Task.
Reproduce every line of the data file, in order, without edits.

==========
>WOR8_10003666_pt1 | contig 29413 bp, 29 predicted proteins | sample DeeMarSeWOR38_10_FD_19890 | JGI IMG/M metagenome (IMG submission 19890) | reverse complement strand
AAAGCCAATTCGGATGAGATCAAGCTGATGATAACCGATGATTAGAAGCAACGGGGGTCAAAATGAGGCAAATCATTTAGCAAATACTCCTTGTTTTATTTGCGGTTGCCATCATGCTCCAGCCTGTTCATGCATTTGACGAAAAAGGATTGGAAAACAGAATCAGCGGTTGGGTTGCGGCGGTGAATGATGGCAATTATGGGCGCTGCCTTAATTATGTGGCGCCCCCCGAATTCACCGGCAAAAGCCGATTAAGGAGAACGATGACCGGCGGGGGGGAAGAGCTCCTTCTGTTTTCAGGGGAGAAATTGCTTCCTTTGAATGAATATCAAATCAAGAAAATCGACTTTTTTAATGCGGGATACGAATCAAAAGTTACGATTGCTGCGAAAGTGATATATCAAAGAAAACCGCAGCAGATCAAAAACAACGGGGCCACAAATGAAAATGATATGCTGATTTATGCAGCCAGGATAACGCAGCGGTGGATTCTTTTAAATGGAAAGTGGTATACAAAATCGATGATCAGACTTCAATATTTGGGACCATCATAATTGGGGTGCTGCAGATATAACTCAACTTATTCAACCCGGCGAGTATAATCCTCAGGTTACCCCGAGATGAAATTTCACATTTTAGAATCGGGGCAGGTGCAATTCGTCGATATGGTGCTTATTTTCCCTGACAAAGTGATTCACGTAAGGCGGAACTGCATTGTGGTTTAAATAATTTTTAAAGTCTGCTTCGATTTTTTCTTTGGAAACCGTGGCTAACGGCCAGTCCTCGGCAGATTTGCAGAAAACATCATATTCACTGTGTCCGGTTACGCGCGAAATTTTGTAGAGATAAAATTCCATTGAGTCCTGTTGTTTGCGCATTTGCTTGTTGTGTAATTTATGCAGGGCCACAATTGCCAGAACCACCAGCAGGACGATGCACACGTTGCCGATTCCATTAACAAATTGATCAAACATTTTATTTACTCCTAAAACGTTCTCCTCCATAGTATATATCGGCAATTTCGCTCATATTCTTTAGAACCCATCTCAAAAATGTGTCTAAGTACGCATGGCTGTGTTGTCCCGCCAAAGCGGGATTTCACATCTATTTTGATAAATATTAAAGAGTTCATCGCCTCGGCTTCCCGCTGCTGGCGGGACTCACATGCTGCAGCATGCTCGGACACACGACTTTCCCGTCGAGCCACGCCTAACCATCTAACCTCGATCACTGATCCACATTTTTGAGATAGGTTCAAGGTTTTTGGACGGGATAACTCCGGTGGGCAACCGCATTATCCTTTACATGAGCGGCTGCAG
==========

>WOR8_10003666_pt1 | contig 29413 bp, 29 predicted proteins | sample DeeMarSeWOR38_10_FD_19890 | JGI IMG/M metagenome (IMG submission 19890) | reverse complement strand
AAAGCCAATTCGGATGAGATCAAGCTGATGATAACCGATGATTAGAAGCAACGGGGGTCAAAATGAGGCAAATCATTTAGCAAATACTCCTTGTTTTATTTGCGGTTGCCATCATGCTCCAGCCTGTTCATGCATTTGACGAAAAAGGATTGGAAAACAGAATCAGCGGTTGGGTTGCGGCGGTGAATGATGGCAATTATGGGCGCTGCCTTAATTATGTGGCGCCCCCCGAATTCACCGGCAAAAGCCGATTAAGGAGAACGATGACCGGCGGGGGGGAAGAGCTCCTTCTGTTTTCAGGGGAGAAATTGCTTCCTTTGAATGAATATCAAATCAAGAAAATCGACTTTTTTAATGCGGGATACGAATCAAAAGTTACGATTGCTGCGAAAGTGATATATCAAAGAAAACCGCAGCAGATCAAAAACAACGGGGCCACAAATGAAAATGATATGCTGATTTATGCAGCCAGGATAACGCAGCGGTGGATTCTTTTAAATGGAAAGTGGTATACAAAATCGATGATCAGACTTCAATATTTGGGACCATCATAATTGGGGTGCTGCAGATATAACTCAACTTATTCAACCCGGCGAGTATAATCCTCAGGTTACCCCGAGATGAAATTTCACATTTTAGAATCGGGGCAGGTGCAATTCGTCGATATGGTGCTTATTTTCCCTGACAAAGTGATTCACGTAAGGCGGAACTGCATTGTGGTTTAAATAATTTTTAAAGTCTGCTTCGATTTTTTCTTTGGAAACCGTGGCTAACGGCCAGTCCTCGGCAGATTTGCAGAAAACATCATATTCACTGTGTCCGGTTACGCGCGAAATTTTGTAGAGATAAAATTCCATTGAGTCCTGTTGTTTGCGCATTTGCTTGTTGTGTAATTTATGCAGGGCCACAATTGCCAGAACCACCAGCAGGACGATGCACACGTTGCCGATTCCATTAACAAATTGATCAAACATTTTATTTACTCCTAAAACGTTCTCCTCCATAGTATATATCGGCAATTTCGCTCATATTCTTTAGAACCCATCTCAAAAATGTGTCTAAGTACGCATGGCTGTGTTGTCCCGCCAAAGCGGGATTTCACATCTATTTTGATAAATATTAAAGAGTTCATCGCCTCGGCTTCCCGCTGCTGGCGGGACTCACATGCTGCAGCATGCTCGGACACACGACTTTCCCGTCGAGCCACGCCTAACCATCTAACCTCGATCACTGATCCACATTTTTGAGATAGGTTCAAGGTTTTTGGACGGGATAACTCCGGTGGGCAACCGCATTATCCTTTACATGAGCGGCTGCAG